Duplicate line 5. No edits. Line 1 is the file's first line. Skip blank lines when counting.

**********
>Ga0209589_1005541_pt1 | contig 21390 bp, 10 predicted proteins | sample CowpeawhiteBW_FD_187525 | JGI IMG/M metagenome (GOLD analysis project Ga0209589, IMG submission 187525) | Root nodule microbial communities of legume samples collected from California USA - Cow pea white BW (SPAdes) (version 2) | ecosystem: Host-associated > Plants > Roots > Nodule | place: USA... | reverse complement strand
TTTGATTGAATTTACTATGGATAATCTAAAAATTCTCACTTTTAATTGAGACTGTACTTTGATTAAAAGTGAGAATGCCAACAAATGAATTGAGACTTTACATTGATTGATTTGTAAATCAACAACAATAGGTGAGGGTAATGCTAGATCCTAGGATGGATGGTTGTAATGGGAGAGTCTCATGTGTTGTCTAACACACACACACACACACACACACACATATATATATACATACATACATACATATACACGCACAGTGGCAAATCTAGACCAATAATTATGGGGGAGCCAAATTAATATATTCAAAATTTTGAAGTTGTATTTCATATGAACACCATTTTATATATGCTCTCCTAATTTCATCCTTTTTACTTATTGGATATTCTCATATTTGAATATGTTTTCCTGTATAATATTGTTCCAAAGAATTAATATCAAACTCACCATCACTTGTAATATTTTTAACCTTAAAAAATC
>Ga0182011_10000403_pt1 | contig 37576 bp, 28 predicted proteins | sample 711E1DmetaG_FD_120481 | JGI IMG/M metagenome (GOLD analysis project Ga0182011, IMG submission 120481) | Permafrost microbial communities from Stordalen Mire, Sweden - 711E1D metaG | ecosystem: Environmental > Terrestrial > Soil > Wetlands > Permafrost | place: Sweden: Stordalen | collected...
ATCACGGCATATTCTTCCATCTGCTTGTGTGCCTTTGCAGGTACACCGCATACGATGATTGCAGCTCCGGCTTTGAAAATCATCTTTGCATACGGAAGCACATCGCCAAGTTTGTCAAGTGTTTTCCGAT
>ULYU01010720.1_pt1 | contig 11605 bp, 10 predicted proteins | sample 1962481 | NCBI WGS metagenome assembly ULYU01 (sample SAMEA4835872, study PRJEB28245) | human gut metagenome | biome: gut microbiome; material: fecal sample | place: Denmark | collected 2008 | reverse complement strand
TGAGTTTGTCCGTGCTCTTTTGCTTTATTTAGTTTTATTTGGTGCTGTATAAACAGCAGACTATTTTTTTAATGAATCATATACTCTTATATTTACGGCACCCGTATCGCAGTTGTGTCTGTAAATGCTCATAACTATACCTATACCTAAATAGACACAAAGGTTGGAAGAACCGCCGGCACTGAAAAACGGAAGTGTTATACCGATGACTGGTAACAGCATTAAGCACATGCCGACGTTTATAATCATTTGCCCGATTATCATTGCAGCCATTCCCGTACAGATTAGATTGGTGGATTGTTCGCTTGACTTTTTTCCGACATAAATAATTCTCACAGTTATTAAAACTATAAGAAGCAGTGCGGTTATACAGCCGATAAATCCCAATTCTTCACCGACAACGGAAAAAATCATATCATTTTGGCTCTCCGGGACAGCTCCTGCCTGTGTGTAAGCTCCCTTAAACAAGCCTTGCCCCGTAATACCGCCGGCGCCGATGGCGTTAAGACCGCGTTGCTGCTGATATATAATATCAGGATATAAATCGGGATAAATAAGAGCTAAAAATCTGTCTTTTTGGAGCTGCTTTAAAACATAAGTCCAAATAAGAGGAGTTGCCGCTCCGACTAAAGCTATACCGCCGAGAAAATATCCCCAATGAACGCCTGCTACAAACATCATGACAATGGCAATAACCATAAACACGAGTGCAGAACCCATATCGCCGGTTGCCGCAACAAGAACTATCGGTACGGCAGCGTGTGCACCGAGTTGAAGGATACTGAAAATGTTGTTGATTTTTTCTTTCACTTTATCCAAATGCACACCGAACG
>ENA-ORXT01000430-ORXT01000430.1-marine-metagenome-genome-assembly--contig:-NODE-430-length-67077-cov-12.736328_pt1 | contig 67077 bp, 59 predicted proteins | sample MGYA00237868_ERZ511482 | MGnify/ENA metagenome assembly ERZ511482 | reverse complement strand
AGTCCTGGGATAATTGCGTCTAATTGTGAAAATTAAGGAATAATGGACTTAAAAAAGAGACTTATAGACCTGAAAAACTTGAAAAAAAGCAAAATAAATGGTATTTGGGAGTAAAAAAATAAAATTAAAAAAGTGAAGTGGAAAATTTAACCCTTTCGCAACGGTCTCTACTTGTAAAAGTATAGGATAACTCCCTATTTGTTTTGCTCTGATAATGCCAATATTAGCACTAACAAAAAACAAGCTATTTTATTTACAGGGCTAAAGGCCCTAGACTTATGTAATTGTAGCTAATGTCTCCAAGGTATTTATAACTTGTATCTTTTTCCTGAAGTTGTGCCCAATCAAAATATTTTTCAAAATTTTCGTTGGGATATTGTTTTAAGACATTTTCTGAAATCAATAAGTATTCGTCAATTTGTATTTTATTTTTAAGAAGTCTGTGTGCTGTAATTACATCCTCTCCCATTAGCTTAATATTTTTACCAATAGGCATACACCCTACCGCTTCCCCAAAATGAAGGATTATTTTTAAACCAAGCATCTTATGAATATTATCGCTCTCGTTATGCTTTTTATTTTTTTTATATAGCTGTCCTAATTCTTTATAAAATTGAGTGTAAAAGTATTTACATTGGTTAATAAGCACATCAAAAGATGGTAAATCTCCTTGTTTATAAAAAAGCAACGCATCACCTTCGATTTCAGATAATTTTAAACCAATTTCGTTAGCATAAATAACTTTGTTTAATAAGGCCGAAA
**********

>ULYU01010720.1_pt1 | contig 11605 bp, 10 predicted proteins | sample 1962481 | NCBI WGS metagenome assembly ULYU01 (sample SAMEA4835872, study PRJEB28245) | human gut metagenome | biome: gut microbiome; material: fecal sample | place: Denmark | collected 2008 | reverse complement strand